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Reviewed by:
  • Rethinking Collection Development and Management ed. by Becky Albitz, Christine Avery, and Diane Zabel
  • Madeline Kelly
Rethinking Collection Development and Management, ed. Becky Albitz, Christine Avery, and Diane Zabel. Santa Barbara, CA: Libraries Unlimited, 2014. 394 pages. $60.00 (ISBN 978-1-61069-305-9)

Collection development and management have changed dramatically over the last twenty-five years. A quick search of the Library Literature & Information Science Index for collection development reveals the rise and demise of collection development paradigms: the decline in articles on book selection; an increase in library cooperation and serial publications; and the appearance of such terms as information resources management. Put simply, collection development has shifted and grown into something more dynamic and challenging than ever.

It is in this context that experienced collections librarians Becky Albitz, Christine Avery, and Diane Zabel present Rethinking Collection Development and Management, an edited volume intended to supplement core collection development works such as Peggy Johnson’s Fundamentals of Collection Development and Management (Chicago: ALA Editions, 3rd ed., 2014). Rethinking Collection Development and Management looks at the ways librarians have pushed beyond the traditional functions of acquiring and managing resources. Contributors include serials, collection development, instruction, metadata, and media librarians, as well as consortia employees, vendor representatives, archivists, professors, and library directors. They work at all levels of the library hierarchy—from technician to dean—and represent public, academic, and special libraries.

Readers will find that Rethinking Collection Development and Management succeeds in its mission to supplement earlier core collection development titles. There is a diversity of voices and viewpoints, and rather than dedicating entire chapters to traditional topics such as evaluation of print resources or writing a collection development policy, the book addresses the current environment libraries face. Rethinking Collection Development and Management is divided into four thematic sections: selection and assessment; acquisitions; access, cooperative efforts, and shared collections; and preservation and special collections. There are chapters on the publishing climate; the current state of traditional tasks such as weeding and assessment; types of materials and their acquisition; developments in access; shared and cooperative efforts; and preservation prospects.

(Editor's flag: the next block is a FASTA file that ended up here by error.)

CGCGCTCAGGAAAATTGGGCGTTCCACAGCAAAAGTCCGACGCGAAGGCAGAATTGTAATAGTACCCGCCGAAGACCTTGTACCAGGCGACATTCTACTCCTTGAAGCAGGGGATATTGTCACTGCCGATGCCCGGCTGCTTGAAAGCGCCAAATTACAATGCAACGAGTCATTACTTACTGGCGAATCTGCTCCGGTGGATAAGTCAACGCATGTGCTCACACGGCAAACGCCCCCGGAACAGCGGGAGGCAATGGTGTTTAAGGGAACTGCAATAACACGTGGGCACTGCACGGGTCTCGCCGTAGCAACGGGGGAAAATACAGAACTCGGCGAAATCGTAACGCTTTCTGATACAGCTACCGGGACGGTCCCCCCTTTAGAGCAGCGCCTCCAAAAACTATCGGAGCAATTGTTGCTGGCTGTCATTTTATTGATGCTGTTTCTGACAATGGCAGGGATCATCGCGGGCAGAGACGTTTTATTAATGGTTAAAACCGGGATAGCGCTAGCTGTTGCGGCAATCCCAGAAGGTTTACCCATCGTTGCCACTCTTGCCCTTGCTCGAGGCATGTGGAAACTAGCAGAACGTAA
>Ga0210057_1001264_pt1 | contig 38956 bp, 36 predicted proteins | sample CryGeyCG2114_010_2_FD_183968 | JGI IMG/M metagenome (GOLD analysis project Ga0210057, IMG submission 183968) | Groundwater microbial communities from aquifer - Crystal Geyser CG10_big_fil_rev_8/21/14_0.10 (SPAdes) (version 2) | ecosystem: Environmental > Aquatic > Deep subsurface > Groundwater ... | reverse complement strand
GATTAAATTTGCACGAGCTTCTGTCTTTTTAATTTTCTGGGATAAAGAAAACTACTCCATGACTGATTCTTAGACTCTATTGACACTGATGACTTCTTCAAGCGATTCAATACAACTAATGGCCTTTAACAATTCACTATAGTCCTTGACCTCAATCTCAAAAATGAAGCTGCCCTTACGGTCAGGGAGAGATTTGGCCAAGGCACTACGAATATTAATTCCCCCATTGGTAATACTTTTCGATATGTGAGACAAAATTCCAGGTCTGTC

Topics that were mere footnotes in earlier works on collection development, such as demand-driven acquisitions, self-published works, streaming media, the rise of collaborative collections, floating collections (in which items have no permanent home library), and discovery services, now receive the attention they deserve. Ongoing challenges such as e-book management and Big Deals get thoughtful and comprehensive treatment. The interconnectedness of libraries is explored and emphasized in ways that promise an exciting future of collaboration. Rethinking Collection Development and Management also addresses the context of our collections, with chapters on the publishing industry, library staffing, cataloging, and library school curricula. Each chapter includes references, additional readings, and compelling case studies.

Some chapters may seem outrageous or shocking, like chapter 2, which suggests that local-level collection development may be a waste of time, or chapter 20, which proposes discarding the Dewey Decimal System. Others will strike readers as less than innovative or downright repetitive. Nevertheless, even these chapters are [End Page 554] relevant to today’s collection management climate and are well argued and thoroughly researched. Rethinking Collection Development and Management is both scholarly and practical, even at its weakest points, and complements the existing literature nicely.

This collection is both inspiring and overwhelming. As shrinking budgets force librarians to innovate, the variety and complexity of library materials only continue to grow. In Rethinking Collection Development and Management, librarians and administrators will find creative ideas and thoughtful approaches to the many challenges of twenty-first century collection development. [End Page 555]

Madeline Kelly
Head of Collection Development
George Mason University Libraries
Fairfax, Virginia


Additional Information

Print ISSN
pp. 554-555
Launched on MUSE
Open Access
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